Monday, 30 September 2013

Methods and Constructor in Java

                 I previously have blogged on Class in Java. We know class contains instance-variables and methods. Both together are called as class members. A class also contains constructors. Before going to constructor we will see, what is method in Java? I guess many of you are familiar with subroutines in C/C++. Subroutines are small codes which are called when you want to execute the business logic present in it. This is in C/C++. When it comes to Java, we have methods to perform the task of subroutines in C/C++. The Java makes, methods more flexible and efficient.


           Methods contain code or business logic which is used when there is requirement. There are four varieties of methods mention below: 

1.     Methods with no parameter and no return type.
2.     Methods with no parameter and have a return type.
3.     Methods with parameter and no return type.
4.     Methods with both parameter and return type.

General Syntax:

           type name(parameter1,parameter2,….,parameterN)
                  //body of method

The type of the method may be any primitive data types or class type. The name is the method name given to method. If method has no type, then void keyword has to be mentioned in the place of type in the general syntax. The void type means that method will not return any value.

Let us see a simple example program. Where we will create a rectangle class which implements method to calculate its area.

package sample.example1627;

public class Rectangle
   double length;
   double breadth;
   double Area()
               return length*breadth;

package sample.example1627;

public class WorkingRectangle
            public static void main(String[] args)
               Rectangle rectangle1=new Rectangle(); // object created
       Rectangle rectangle2=new Rectangle();  // object created
       rectangle1.length=50; //  initializing variable length
       rectangle1.breadth=60; //  initializing variable breadth
       rectangle2.length=100; //  initializing variable length
       rectangle2.breadth=200; //  initializing variable breadth
       System.out.println("Area of rectangle object1 "+rectangle1.Area());
       System.out.println("Area of rectangle object2 "+rectangle2.Area());

Area of rectangle object1 3000.0
Area of rectangle object2 20000.0

                 Consider the below diagram illustrating method calling.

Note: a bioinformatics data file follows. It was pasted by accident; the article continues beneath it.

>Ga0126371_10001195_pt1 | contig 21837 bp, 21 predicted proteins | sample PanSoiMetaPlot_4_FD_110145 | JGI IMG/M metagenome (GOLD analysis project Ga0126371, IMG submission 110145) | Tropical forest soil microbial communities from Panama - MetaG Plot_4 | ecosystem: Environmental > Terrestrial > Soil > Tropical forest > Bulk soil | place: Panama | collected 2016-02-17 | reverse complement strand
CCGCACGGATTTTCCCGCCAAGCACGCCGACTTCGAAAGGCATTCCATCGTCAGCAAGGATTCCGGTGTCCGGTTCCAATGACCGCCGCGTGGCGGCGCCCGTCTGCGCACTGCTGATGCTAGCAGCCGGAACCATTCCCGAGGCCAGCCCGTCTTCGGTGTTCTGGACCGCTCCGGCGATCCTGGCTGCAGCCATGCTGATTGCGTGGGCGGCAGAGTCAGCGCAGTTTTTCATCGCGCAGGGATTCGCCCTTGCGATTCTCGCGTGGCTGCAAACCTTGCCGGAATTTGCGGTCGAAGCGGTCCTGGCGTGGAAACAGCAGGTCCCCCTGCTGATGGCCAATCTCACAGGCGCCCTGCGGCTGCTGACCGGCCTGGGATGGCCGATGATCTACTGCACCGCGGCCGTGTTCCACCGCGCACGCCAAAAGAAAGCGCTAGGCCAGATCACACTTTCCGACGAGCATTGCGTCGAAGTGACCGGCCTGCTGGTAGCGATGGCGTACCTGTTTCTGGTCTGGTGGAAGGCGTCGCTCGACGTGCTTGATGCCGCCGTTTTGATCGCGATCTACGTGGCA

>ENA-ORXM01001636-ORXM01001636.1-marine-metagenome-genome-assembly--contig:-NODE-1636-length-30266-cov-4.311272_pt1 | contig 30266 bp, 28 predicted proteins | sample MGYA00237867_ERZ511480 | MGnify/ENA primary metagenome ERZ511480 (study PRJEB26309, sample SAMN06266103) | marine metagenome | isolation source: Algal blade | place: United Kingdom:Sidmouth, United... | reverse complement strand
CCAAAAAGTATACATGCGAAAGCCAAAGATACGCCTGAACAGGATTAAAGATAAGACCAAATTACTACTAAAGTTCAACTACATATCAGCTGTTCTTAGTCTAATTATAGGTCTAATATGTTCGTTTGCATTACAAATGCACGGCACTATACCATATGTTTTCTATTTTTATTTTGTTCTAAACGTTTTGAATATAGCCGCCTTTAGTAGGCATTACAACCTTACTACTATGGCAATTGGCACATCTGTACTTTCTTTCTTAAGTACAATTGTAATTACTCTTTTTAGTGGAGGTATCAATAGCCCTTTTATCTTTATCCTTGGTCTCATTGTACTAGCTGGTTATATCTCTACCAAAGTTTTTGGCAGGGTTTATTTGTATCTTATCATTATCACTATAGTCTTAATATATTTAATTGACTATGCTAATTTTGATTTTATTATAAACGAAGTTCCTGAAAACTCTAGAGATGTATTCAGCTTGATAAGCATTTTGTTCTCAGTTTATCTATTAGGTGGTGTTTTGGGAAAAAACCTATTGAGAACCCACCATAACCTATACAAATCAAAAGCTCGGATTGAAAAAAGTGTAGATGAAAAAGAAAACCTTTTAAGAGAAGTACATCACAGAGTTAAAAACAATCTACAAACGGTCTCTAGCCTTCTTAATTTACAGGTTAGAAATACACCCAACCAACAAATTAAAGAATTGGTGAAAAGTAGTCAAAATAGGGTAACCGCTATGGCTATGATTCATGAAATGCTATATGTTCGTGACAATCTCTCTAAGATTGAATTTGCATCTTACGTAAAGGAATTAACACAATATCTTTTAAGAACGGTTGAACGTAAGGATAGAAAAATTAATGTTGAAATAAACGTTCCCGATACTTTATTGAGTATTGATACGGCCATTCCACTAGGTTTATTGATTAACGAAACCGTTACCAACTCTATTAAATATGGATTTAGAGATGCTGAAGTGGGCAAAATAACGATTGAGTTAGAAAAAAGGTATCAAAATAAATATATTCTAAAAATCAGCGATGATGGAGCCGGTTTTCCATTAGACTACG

A calling code when executed, makes call to the specified method, that is present in same class or the method present in the different class. The control is transferred to the method and the code present in the body of the method is executed. If the method has a return type then the value obtained after execution and the control both are transferred to the calling code. If suppose method has no return type than simply control is transferred to the calling code. 

Constructors in Java:

                           Consider a circumstances where a class has many instance-variables say more than 20 or 30 or more. In such case it will be tiresome job to initialize instance-variables each time an object is created. To avoid tediousness in this kind of circumstances, java provides us with constructors. 

                          A constructor when defined in a class, initializes objects of its class as soon as a new one is created. So that code creating an object will immediately get fully initialized object for use. 

                         Constructor as the same name as that of the class. It will have no return type because class itself is the implicit return type of the constructor. 

                          Constructor can be of two varieties:

1.     Constructor without parameters.
2.     Constructor with parameters.

Note:  A class can have more than one constructor.   

Example program implementing a parametrized constructor: 
package sample.example1627;

public class EmployeesDetails
   String emp_id;
   String first_name;
   String last_name;
   String DOB;
   String profile;
   double salary;
   String email_id;
public EmployeesDetails(String emp_id, String first_name, String last_name,
                        String dOB, String profile, double salary, String email_id)
            this.emp_id = emp_id;
            this.first_name = first_name;
            this.last_name = last_name;
            DOB = dOB;
            this.profile = profile;
            this.salary = salary;
            this.email_id = email_id;

package sample.example1627;

public class EmployeeDemo
   public static void main(String[] args)
               EmployeesDetails rama=new EmployeesDetails("EMP0010", "Rama", "Roy", "10-01-1988", "Manager", 30000, "");
               EmployeesDetails raju=new EmployeesDetails("EMP0011", "Raju", "Mohan", "16-04-1989", "Assitant Manager", 25000, "");
               // display rama's details
               System.out.println("Employee ID: "+rama.emp_id);
               System.out.println("Employee_Name: "+rama.first_name+" "+rama.last_name);
               System.out.println("Profile of Rama: "+rama.profile);
               System.out.println("Salary of Rama: "+rama.salary);
               //display raju's details
               System.out.println("Employee ID: "+raju.emp_id);
               System.out.println("Employee_Name: "+raju.first_name+" "+rama.last_name);
               System.out.println("Profile of Rama: "+raju.profile);
               System.out.println("Salary of Rama: "+raju.salary);
Note: You can see the use of this keyword in above program. The ‘this’ keyword can be used to refer to the current object. In above program this is used to avoid conflict between the class variables and that of the parameters of constructors.